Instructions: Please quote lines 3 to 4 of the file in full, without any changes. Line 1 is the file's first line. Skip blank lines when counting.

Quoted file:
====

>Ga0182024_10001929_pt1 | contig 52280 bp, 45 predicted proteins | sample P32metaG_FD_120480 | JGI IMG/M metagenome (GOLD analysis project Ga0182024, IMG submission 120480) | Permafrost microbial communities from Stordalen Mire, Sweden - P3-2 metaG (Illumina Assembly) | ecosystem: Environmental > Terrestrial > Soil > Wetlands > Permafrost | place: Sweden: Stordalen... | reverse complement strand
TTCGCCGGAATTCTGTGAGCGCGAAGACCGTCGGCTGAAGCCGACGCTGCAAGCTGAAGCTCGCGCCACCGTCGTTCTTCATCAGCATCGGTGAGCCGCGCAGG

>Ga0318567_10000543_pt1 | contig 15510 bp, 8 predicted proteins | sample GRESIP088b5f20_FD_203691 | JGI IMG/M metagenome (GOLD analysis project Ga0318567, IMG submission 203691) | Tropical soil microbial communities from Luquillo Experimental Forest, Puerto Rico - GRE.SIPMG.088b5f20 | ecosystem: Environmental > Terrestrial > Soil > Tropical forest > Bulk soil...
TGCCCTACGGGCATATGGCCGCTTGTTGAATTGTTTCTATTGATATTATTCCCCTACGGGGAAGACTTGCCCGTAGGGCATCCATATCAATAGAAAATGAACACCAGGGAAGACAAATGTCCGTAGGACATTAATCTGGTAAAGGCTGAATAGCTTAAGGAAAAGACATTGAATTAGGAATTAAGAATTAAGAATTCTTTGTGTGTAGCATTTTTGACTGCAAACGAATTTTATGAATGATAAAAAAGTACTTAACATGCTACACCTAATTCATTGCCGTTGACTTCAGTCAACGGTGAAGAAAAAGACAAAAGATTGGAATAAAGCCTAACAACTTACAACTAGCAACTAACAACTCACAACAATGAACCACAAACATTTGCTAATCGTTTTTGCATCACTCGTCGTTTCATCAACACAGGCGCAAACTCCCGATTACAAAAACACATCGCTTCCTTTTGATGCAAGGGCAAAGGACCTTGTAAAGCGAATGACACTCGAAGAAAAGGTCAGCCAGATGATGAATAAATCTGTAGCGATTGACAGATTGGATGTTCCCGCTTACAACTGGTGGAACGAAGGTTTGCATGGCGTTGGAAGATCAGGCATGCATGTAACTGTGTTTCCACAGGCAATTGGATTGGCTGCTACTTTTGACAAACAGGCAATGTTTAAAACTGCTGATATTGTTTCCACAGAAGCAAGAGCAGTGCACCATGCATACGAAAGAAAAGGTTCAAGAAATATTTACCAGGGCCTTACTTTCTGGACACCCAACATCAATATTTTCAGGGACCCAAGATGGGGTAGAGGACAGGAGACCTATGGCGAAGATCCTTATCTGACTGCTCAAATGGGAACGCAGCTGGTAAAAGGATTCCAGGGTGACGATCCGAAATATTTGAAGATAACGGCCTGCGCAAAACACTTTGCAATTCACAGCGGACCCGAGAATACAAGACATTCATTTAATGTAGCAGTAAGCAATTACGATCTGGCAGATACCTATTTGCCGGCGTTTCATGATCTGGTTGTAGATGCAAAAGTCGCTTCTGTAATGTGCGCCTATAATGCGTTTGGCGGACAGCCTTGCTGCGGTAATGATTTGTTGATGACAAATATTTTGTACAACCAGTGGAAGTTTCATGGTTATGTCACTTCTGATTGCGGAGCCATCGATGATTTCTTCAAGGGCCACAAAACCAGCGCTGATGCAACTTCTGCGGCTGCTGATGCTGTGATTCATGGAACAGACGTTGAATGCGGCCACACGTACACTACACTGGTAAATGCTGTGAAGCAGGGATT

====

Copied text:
>Ga0318567_10000543_pt1 | contig 15510 bp, 8 predicted proteins | sample GRESIP088b5f20_FD_203691 | JGI IMG/M metagenome (GOLD analysis project Ga0318567, IMG submission 203691) | Tropical soil microbial communities from Luquillo Experimental Forest, Puerto Rico - GRE.SIPMG.088b5f20 | ecosystem: Environmental > Terrestrial > Soil > Tropical forest > Bulk soil...
TGCCCTACGGGCATATGGCCGCTTGTTGAATTGTTTCTATTGATATTATTCCCCTACGGGGAAGACTTGCCCGTAGGGCATCCATATCAATAGAAAATGAACACCAGGGAAGACAAATGTCCGTAGGACATTAATCTGGTAAAGGCTGAATAGCTTAAGGAAAAGACATTGAATTAGGAATTAAGAATTAAGAATTCTTTGTGTGTAGCATTTTTGACTGCAAACGAATTTTATGAATGATAAAAAAGTACTTAACATGCTACACCTAATTCATTGCCGTTGACTTCAGTCAACGGTGAAGAAAAAGACAAAAGATTGGAATAAAGCCTAACAACTTACAACTAGCAACTAACAACTCACAACAATGAACCACAAACATTTGCTAATCGTTTTTGCATCACTCGTCGTTTCATCAACACAGGCGCAAACTCCCGATTACAAAAACACATCGCTTCCTTTTGATGCAAGGGCAAAGGACCTTGTAAAGCGAATGACACTCGAAGAAAAGGTCAGCCAGATGATGAATAAATCTGTAGCGATTGACAGATTGGATGTTCCCGCTTACAACTGGTGGAACGAAGGTTTGCATGGCGTTGGAAGATCAGGCATGCATGTAACTGTGTTTCCACAGGCAATTGGATTGGCTGCTACTTTTGACAAACAGGCAATGTTTAAAACTGCTGATATTGTTTCCACAGAAGCAAGAGCAGTGCACCATGCATACGAAAGAAAAGGTTCAAGAAATATTTACCAGGGCCTTACTTTCTGGACACCCAACATCAATATTTTCAGGGACCCAAGATGGGGTAGAGGACAGGAGACCTATGGCGAAGATCCTTATCTGACTGCTCAAATGGGAACGCAGCTGGTAAAAGGATTCCAGGGTGACGATCCGAAATATTTGAAGATAACGGCCTGCGCAAAACACTTTGCAATTCACAGCGGACCCGAGAATACAAGACATTCATTTAATGTAGCAGTAAGCAATTACGATCTGGCAGATACCTATTTGCCGGCGTTTCATGATCTGGTTGTAGATGCAAAAGTCGCTTCTGTAATGTGCGCCTATAATGCGTTTGGCGGACAGCCTTGCTGCGGTAATGATTTGTTGATGACAAATATTTTGTACAACCAGTGGAAGTTTCATGGTTATGTCACTTCTGATTGCGGAGCCATCGATGATTTCTTCAAGGGCCACAAAACCAGCGCTGATGCAACTTCTGCGGCTGCTGATGCTGTGATTCATGGAACAGACGTTGAATGCGGCCACACGTACACTACACTGGTAAATGCTGTGAAGCAGGGATT